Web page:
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ESMO 2016: Dabrafenib/Trametinib/Panitumumab Improves Efficacy in BRAF Mutation–Positive Metastatic Colorectal Cancer

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Key Points

  • In the dabrafenib/panitumumab treatment arm, the confirmed complete/partial response rate was 10%, and 80% of patients achieved stable disease. With trametinib/panitumumab, no patients attained complete/partial response, but 53% showed stable disease. However, the 2 agents combined with panitumumab yielded an 18% complete/partial response rate, and 67% of patients showed stable disease.
  • Median progression-free survival for combined dabrafenib/trametinib/panitumumab has not yet been reached compared with median progression-free survival of 3.4 and 2.8 months demonstrated with dabrafenib/panitumumab and trametinib/panitumumab, respectively.
  • Of the 12 patients showing a best response of complete/partial response or stable disease, 7 (58%) patients had RAS mutations in circulating tumor DNA upon progression that were not detectable at baseline; 3 of these patients developed multiple RAS mutations.

Patients with metastatic colorectal cancer and tumors harboring the BRAF V600E mutation who received triple therapy with dabrafenib (Tafinlar), trametinib (Mekinist), and panitumumab (Vectibix) showed an improved best overall response and prolonged progression-free survival compared to panitumumab plus either drabrafenib or trametinib, according to results reported by Corcoran et al at the 2016 European Society for Medical Oncology (ESMO) Congress in Copenhagen (Abstract 455O).

Dabrafenib acts by inhibiting BRAF and trametinib by inhibiting MEK1 and MEK2; both agents block the MAPK pathway. Both drugs have demonstrated activity and have been approved for BRAF V600E–mutated melanoma, for use either as single agents or in combination. BRAF V600E mutations have also been reported in 5% to 10% of metastatic colorectal cancer cases; however, BRAF- and MEK-inhibiting monotherapies have been shown to have little activity in metastatic colorectal cancer, where the presence of a BRAF V600E mutation often signals a poorer prognosis.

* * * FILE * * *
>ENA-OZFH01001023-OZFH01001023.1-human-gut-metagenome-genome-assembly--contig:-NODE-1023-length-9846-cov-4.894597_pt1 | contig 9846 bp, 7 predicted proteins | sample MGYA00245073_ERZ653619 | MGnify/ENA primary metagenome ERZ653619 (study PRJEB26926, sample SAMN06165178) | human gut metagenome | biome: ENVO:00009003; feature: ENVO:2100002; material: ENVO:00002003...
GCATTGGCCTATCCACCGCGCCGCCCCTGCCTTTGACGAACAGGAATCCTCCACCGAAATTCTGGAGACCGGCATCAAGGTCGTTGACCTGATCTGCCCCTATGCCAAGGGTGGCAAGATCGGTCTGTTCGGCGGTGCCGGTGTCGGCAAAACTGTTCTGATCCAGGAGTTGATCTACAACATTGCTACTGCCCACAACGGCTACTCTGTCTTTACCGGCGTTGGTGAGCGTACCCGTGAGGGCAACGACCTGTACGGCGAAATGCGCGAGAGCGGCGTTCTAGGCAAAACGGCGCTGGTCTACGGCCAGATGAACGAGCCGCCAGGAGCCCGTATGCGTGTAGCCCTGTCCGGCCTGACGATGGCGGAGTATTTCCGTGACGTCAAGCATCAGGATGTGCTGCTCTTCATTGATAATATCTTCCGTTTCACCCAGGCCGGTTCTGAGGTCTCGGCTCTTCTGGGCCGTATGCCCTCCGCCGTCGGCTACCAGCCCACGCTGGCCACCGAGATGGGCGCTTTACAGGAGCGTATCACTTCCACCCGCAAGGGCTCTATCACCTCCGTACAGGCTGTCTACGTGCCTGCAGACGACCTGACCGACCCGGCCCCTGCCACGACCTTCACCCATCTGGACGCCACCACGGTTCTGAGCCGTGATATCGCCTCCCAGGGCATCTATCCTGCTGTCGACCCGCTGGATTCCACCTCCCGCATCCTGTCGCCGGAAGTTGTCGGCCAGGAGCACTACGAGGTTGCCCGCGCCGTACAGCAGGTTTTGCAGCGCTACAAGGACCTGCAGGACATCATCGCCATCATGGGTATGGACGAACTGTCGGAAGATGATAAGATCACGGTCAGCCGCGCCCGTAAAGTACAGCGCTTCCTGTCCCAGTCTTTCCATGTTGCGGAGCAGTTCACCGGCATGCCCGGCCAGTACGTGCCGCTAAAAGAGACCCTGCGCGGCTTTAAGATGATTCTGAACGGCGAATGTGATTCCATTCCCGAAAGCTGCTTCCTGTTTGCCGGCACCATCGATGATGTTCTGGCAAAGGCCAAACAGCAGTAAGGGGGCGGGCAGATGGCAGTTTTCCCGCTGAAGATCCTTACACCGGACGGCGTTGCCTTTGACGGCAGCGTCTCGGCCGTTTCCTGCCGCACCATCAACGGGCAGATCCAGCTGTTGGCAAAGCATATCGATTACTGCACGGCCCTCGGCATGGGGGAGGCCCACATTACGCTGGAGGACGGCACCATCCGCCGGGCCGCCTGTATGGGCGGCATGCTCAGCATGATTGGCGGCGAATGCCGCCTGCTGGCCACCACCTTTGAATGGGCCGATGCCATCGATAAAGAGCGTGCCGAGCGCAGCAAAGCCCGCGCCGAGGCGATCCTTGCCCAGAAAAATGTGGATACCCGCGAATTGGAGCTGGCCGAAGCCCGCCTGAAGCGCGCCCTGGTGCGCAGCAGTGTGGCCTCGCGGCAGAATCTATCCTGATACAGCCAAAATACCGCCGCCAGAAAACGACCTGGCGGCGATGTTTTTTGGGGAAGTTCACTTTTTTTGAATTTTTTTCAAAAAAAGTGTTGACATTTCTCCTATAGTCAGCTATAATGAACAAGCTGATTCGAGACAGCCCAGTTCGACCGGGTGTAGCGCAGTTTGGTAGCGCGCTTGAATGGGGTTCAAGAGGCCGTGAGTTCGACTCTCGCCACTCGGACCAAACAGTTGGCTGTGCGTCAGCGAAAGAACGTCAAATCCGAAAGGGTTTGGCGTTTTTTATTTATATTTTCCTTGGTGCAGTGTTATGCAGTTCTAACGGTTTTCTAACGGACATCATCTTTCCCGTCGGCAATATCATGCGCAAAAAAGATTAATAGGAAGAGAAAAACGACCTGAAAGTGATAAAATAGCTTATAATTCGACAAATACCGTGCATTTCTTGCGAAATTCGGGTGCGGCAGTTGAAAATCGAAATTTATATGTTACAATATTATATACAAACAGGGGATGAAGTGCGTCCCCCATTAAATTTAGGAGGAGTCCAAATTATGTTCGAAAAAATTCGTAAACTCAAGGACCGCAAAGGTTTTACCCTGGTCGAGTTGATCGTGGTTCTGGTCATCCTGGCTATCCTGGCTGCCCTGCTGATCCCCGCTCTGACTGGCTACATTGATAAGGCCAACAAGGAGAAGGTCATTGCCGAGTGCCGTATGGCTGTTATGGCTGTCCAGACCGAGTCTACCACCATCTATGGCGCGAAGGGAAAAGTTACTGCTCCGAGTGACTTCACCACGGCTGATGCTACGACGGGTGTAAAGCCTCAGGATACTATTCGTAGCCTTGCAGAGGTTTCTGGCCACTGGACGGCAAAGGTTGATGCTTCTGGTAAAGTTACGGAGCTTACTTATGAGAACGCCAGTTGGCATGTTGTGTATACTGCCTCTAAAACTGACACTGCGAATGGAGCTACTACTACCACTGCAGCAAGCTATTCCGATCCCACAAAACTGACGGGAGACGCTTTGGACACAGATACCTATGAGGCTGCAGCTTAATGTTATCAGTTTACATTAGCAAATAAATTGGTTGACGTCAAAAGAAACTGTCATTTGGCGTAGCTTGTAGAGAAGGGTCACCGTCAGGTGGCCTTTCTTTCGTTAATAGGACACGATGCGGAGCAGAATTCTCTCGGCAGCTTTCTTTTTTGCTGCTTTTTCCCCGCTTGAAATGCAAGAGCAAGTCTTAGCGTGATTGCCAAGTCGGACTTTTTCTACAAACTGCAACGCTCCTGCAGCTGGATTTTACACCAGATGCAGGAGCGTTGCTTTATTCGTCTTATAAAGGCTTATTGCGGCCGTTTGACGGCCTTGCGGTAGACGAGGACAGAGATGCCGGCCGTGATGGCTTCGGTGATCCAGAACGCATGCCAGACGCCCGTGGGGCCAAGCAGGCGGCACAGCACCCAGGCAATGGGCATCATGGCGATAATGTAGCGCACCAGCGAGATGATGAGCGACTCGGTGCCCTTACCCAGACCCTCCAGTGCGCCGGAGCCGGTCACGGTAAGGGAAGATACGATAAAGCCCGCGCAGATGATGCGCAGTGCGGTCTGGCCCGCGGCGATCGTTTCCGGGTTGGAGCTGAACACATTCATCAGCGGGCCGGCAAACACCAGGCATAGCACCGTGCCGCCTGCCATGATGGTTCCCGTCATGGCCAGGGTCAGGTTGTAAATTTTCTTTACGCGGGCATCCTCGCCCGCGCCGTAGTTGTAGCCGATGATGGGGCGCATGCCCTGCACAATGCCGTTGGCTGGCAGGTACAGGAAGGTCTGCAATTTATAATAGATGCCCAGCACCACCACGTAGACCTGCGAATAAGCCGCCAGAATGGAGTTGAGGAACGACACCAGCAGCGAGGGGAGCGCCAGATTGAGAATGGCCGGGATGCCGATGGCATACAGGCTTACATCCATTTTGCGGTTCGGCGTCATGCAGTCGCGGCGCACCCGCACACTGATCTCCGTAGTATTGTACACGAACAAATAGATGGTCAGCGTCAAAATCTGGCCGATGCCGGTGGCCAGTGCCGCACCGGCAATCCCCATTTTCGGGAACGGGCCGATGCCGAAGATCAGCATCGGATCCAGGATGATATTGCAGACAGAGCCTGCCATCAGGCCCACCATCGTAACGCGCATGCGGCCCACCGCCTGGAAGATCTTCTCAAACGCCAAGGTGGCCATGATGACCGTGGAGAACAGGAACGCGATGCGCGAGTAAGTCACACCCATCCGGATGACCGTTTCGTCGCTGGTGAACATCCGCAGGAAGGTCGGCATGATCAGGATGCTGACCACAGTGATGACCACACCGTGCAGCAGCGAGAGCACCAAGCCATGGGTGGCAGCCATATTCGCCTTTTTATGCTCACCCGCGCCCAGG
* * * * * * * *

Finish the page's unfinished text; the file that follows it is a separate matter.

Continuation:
Lead author Ryan B. Corcoran, MD, PhD, Translational Research Director for the Gastrointestinal Cancer Center at Massachusetts General Hospital and a Damon Runyon Clinical Investigator, presented findings from a study testing whether combined inhibition of the EGFR pathway with panitumumab and dual inhibition of the MAPK pathway could provide clinical benefit in BRAF-mutated metastatic colorectal cancer. This study evaluated the efficacy and safety of panitumumab plus dabrafenib or trametinib, and in triple combination with both.

The trial enrolled 134 patients with BRAF-mutated metastatic colorectal cancer who were randomized to receive panitumumab plus dabrafenib (n = 20), panitumumab plus trametinib (n = 31), or triple combination with panitumumab, dabrafenib, and trametinib (n = 83). Each agent in the combination could be administered at up to the full monotherapy dose.

The trial included integrated biomarker analyses. Tumor biopsies were taken prior to and during treatment and evaluated by immunohistochemistry for phosphorylated ERK. Serial circulating tumor DNA samples were obtained and profiled for mutations in the BRAF, KRAS, NRAS, and PIK3CA genes.